Why are the first 250 words of your manuscript so important?
Why do many agents not read beyond that point?
Why do readers pick up a book in bookstore, only read the first page, and then put the book back on the shelf?
Why does Amazon offer a sneak peak at the first page of many books?
ANSWER: Because if you can't capture a reader's interest in the first 16 lines, first page, or first 250 words, chances are ... you're not going to do it later on in the story either.
According to one of my favorite websites Flogging the Quill:
"[the first page] ... includes each of these ingredients ... The one vital ingredient not listed is professional-caliber writing because that is a must for every page, a given.
•Tension (in the reader, not the just characters)
According to one of my favorite literary agents Suzie Townsend:
Stand out from the slush!
As soon as possible:
1. Establish your character and voice
2. Establish the conflict and move the story forward
3. Establish the tone
4. Establish an indication of setting
5. Catch the reader off guard - to grab them and keep them reading
Goals of first two pages:
1. Create interest in the character and the plot
2. Create intrigue
3. Create investment
What do you think? Do you think it's necessary or POSSIBLE to accomplish these things in your first 250 words?
absolutely, other wise we wouldn't have great stories and we all know their are many great stories. :-)ReplyDelete
I don't know if it's necessary to have ALL of these pieces, but the more the better. And when it works, boy, you can tell. I think it's something all writers have to aspire to if they want to get published traditionally.ReplyDelete
Thanks for this post as I'm just rewriting my first chapter.ReplyDelete
I'm in the same boat as Patti, rewriting my first chapter. I have everything on that list so far, but I have to ramp up the tension. This is awesomely helpful.ReplyDelete
Definitely! It's possible and necessary. Having said that, I'm not sure I've managed it yet . . . it's all still a work in progress.ReplyDelete
One way that I work on getting all the important details in quickly is short story writing. I am mainly involved in a long WIP, but when my mind wanders, I let myself try to write a short story once a week or so and that forces me to get some of this stuff in really quickly.
Very good tips! I think it is possible, because I have read books like this but also difficult. Have a great weekend!ReplyDelete
Wow, I am not really sure if I do all of that. I guess that could be why I keep getting one rejection letter after another. Thank you so much for the awesome tips.ReplyDelete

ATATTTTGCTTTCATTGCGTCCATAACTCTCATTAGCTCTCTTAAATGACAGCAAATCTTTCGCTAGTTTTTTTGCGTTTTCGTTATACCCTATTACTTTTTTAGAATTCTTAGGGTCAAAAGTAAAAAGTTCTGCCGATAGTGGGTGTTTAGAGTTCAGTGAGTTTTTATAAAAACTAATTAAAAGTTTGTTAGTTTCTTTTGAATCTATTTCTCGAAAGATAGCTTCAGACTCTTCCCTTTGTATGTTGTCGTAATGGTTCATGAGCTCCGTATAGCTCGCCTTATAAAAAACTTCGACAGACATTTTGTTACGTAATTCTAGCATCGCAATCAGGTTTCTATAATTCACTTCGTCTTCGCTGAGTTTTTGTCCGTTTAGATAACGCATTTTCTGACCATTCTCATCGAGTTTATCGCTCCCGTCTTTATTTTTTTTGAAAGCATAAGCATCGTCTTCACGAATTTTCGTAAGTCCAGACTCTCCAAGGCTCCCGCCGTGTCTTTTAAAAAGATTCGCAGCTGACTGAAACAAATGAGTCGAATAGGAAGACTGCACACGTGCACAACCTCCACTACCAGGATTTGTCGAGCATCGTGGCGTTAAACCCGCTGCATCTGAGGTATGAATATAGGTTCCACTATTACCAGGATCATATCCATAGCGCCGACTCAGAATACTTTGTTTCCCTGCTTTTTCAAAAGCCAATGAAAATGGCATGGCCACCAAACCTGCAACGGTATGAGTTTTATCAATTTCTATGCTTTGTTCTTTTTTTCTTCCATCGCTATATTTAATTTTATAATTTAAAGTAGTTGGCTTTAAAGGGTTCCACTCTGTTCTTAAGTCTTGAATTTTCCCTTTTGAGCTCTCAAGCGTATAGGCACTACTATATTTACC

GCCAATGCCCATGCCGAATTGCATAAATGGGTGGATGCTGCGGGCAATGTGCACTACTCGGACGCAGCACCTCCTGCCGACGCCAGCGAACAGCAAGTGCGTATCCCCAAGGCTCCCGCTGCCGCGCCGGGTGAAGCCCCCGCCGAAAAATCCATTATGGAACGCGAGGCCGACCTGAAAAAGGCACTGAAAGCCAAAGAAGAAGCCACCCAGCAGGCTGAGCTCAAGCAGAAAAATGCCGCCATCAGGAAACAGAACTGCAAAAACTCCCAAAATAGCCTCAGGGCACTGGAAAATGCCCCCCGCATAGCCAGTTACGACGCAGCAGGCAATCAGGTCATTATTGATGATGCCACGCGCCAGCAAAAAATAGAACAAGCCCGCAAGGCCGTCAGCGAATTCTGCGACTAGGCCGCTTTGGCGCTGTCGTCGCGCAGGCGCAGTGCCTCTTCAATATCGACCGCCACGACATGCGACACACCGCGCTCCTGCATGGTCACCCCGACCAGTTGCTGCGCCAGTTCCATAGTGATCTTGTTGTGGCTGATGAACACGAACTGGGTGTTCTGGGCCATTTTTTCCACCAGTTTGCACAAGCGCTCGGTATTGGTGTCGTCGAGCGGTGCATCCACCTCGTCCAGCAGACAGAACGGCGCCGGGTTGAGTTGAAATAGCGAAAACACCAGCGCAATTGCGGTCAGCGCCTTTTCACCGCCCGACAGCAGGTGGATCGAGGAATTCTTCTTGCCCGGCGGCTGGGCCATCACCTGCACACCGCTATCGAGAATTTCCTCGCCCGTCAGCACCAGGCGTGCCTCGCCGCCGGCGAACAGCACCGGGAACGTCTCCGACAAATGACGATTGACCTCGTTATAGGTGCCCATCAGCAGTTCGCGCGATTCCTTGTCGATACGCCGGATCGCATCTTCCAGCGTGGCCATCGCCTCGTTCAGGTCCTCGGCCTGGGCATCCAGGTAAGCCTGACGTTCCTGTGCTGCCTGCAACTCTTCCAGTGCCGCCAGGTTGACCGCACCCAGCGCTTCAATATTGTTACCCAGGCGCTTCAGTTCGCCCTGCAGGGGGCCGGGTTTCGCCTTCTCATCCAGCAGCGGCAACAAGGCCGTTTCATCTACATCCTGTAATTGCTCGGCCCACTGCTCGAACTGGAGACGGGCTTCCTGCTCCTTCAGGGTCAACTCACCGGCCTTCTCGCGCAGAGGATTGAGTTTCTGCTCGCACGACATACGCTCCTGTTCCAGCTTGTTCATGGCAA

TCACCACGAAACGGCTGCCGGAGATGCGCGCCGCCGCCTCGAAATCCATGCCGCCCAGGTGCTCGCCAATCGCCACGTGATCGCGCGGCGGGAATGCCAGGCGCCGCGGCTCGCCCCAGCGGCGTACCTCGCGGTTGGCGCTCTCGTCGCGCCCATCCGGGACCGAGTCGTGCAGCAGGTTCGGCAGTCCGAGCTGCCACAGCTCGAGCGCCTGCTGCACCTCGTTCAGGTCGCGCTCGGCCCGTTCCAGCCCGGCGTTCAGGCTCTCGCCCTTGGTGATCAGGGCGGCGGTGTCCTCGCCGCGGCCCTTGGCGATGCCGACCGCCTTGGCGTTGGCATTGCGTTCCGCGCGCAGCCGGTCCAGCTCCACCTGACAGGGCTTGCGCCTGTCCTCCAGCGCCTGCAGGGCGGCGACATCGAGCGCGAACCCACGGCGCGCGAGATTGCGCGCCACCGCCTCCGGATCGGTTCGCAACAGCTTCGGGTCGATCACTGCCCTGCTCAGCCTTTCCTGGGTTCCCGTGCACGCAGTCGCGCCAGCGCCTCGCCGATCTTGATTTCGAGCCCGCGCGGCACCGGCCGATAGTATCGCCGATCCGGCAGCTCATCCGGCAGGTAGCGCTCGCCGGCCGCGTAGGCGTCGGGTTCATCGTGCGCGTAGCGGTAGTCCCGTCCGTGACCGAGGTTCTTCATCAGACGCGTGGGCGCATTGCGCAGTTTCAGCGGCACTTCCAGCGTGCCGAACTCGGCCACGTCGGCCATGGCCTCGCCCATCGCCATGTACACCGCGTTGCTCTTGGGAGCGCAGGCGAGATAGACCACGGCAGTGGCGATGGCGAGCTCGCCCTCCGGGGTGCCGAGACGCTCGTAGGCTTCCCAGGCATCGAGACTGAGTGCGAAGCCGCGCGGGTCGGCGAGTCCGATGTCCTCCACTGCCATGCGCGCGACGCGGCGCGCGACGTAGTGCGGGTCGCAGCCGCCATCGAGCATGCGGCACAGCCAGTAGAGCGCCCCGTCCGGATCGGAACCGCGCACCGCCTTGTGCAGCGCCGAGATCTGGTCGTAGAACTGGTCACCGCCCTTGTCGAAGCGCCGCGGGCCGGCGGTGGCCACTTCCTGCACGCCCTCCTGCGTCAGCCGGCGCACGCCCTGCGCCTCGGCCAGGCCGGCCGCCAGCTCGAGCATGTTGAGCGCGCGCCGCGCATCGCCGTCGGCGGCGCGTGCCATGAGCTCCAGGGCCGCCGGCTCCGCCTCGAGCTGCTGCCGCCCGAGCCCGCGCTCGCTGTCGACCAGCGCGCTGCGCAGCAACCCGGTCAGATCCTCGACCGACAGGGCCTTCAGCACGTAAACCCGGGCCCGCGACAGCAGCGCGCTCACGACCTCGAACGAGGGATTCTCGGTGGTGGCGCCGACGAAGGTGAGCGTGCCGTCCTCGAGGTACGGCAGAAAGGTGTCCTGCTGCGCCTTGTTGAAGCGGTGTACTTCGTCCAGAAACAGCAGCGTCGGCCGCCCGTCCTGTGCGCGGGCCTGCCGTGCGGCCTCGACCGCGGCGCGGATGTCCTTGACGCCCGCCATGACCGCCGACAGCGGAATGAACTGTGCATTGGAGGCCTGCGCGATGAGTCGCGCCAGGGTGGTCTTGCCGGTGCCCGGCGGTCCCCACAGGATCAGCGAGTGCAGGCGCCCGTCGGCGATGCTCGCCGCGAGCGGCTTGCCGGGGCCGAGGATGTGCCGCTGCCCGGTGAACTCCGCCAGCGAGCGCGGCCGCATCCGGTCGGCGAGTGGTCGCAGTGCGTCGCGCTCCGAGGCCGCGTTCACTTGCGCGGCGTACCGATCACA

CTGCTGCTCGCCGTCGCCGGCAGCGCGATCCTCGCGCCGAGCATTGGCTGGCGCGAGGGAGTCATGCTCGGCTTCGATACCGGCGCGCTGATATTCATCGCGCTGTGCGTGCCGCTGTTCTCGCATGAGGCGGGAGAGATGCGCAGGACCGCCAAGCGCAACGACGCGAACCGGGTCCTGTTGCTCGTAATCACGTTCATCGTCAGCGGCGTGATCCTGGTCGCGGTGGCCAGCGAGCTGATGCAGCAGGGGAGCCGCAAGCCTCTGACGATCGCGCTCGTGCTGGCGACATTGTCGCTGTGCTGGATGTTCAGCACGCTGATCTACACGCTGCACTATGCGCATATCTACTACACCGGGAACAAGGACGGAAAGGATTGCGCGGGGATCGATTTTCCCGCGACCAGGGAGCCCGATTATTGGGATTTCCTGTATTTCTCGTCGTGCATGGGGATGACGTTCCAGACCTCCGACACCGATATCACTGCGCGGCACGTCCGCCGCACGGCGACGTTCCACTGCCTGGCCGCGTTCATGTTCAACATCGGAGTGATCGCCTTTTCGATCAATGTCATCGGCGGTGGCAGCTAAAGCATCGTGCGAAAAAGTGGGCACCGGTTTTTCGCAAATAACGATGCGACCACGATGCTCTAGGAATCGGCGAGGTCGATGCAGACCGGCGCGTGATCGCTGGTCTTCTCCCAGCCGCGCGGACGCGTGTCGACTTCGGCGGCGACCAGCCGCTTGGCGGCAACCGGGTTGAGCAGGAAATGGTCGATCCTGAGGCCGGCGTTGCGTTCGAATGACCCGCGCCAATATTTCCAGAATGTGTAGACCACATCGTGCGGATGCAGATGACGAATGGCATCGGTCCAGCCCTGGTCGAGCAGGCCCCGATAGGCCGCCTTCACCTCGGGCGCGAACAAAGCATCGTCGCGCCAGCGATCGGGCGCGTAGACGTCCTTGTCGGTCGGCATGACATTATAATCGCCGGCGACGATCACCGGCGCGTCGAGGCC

Very true. A book has to get me in the first chapter at least! The first few paragraphs are vitally important.ReplyDelete
It's true. I looked at a book just last night and wasn't grabbed by the Amazon preview so I passed on it. This is definitely something that strikes home.ReplyDelete
Okay, really well done. I'm revamping my first scene - definitely taking this into consideration.ReplyDelete
Though sometimes those goals are important in the first couple pages, if the writing's done very well, I'll give the story longer than the first few pages, trusting the author will get me to where I need to be as the reader.ReplyDelete
I think this is definitely true about how much agents are willing to read...however, if I hadn't heard how great The Help was, I might've quit reading @ the beginning. It was slow to get started, but I find many classics work that way, and it gives you time to get to know each character/their motivations. Sometimes I hate the breakneck speed we, as writers, have to keep up in this day and age!ReplyDelete
I think it's possible to accomplish - many good books do - but I think it's dangerous to think of this as a checklist of what you need to include.ReplyDelete
All I ask of the first page is that it grabs my interest, and gives me confidence in the author - confidence that I'm in good hands and that my investment in time reading the book will be well spent.
If it does that, it doesn't matter how. I see this list as a good guide to the kinds of things that will most likely achieve that goal, but they aren't the be-all-and-end-all.
Yep, that's one of the lessons I learned early on after starting to get my work critiqued. The first chapter, and especially the first page, is essential!!ReplyDelete
Because so much effort is put into the first page, if I'm buying a book from a shop I flick to a central page and read a few paragraphs to get a feeling of the flow and voice.ReplyDelete
Yes! I read the back cover first and it better lure me in or the book gets put back on the shelf. So if a story has a cool premise then I don't care if the first couple of pages are slow. But if the book is still slow by the middle of chapter one then I ditch it.ReplyDelete
For me, the blurb has to be intriguing. If I'm not interested within the first 2-3 paragraphs, I likely won't be interested in much after that.ReplyDelete
great advice! i hope i do that! i won a five page crit, guess we'll see what she has to say! fingers crossedReplyDelete
I;m trying to get into the girl with the dragob tattoo. As we all know, Stieg Larsson (RIP) has a monster of a reputation and yet, why am I struggling? I have all three btwReplyDelete
I think a strong beginning definitely should have some of all of these, but I don't think it needs to have all of them to hook me.ReplyDelete